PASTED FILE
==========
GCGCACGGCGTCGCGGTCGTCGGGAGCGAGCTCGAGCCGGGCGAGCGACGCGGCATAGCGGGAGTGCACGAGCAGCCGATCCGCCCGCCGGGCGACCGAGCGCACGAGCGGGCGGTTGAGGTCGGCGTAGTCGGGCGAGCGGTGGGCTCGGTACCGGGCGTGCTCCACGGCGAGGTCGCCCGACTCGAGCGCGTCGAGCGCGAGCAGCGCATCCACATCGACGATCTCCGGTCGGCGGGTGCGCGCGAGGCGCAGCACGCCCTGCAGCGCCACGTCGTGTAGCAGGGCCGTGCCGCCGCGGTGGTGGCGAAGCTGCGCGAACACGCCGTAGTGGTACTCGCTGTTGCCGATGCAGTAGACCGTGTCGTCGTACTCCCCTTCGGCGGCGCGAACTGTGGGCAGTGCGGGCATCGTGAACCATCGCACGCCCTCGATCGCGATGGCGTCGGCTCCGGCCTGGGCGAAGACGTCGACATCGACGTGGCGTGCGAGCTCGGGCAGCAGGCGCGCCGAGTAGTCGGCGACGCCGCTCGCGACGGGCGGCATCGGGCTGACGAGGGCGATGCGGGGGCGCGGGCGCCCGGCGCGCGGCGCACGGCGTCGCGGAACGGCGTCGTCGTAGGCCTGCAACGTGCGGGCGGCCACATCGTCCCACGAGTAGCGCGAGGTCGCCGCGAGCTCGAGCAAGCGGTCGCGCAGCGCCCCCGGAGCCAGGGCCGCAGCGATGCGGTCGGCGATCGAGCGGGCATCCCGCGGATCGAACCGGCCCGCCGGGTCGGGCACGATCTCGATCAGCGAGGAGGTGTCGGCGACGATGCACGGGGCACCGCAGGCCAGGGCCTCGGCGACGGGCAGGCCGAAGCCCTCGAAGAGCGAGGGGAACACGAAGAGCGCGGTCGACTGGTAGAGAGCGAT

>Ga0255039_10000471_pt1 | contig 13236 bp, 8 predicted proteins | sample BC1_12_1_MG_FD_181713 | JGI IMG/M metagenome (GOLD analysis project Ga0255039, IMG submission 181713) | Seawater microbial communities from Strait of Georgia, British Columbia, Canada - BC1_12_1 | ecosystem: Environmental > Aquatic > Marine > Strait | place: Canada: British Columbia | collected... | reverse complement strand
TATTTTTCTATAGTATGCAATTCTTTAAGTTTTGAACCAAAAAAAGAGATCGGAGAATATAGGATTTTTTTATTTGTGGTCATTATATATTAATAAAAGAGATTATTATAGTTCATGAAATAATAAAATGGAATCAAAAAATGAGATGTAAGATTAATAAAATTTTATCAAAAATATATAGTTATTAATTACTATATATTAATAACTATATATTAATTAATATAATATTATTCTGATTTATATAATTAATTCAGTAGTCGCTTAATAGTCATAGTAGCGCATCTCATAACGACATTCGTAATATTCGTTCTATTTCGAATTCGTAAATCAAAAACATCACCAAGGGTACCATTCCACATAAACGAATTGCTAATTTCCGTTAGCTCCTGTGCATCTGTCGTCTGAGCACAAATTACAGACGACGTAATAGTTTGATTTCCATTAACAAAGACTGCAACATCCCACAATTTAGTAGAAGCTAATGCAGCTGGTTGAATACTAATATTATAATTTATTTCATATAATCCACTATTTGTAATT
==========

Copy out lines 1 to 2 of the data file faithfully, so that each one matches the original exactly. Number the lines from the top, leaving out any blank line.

GCGCACGGCGTCGCGGTCGTCGGGAGCGAGCTCGAGCCGGGCGAGCGACGCGGCATAGCGGGAGTGCACGAGCAGCCGATCCGCCCGCCGGGCGACCGAGCGCACGAGCGGGCGGTTGAGGTCGGCGTAGTCGGGCGAGCGGTGGGCTCGGTACCGGGCGTGCTCCACGGCGAGGTCGCCCGACTCGAGCGCGTCGAGCGCGAGCAGCGCATCCACATCGACGATCTCCGGTCGGCGGGTGCGCGCGAGGCGCAGCACGCCCTGCAGCGCCACGTCGTGTAGCAGGGCCGTGCCGCCGCGGTGGTGGCGAAGCTGCGCGAACACGCCGTAGTGGTACTCGCTGTTGCCGATGCAGTAGACCGTGTCGTCGTACTCCCCTTCGGCGGCGCGAACTGTGGGCAGTGCGGGCATCGTGAACCATCGCACGCCCTCGATCGCGATGGCGTCGGCTCCGGCCTGGGCGAAGACGTCGACATCGACGTGGCGTGCGAGCTCGGGCAGCAGGCGCGCCGAGTAGTCGGCGACGCCGCTCGCGACGGGCGGCATCGGGCTGACGAGGGCGATGCGGGGGCGCGGGCGCCCGGCGCGCGGCGCACGGCGTCGCGGAACGGCGTCGTCGTAGGCCTGCAACGTGCGGGCGGCCACATCGTCCCACGAGTAGCGCGAGGTCGCCGCGAGCTCGAGCAAGCGGTCGCGCAGCGCCCCCGGAGCCAGGGCCGCAGCGATGCGGTCGGCGATCGAGCGGGCATCCCGCGGATCGAACCGGCCCGCCGGGTCGGGCACGATCTCGATCAGCGAGGAGGTGTCGGCGACGATGCACGGGGCACCGCAGGCCAGGGCCTCGGCGACGGGCAGGCCGAAGCCCTCGAAGAGCGAGGGGAACACGAAGAGCGCGGTCGACTGGTAGAGAGCGAT

>Ga0255039_10000471_pt1 | contig 13236 bp, 8 predicted proteins | sample BC1_12_1_MG_FD_181713 | JGI IMG/M metagenome (GOLD analysis project Ga0255039, IMG submission 181713) | Seawater microbial communities from Strait of Georgia, British Columbia, Canada - BC1_12_1 | ecosystem: Environmental > Aquatic > Marine > Strait | place: Canada: British Columbia | collected... | reverse complement strand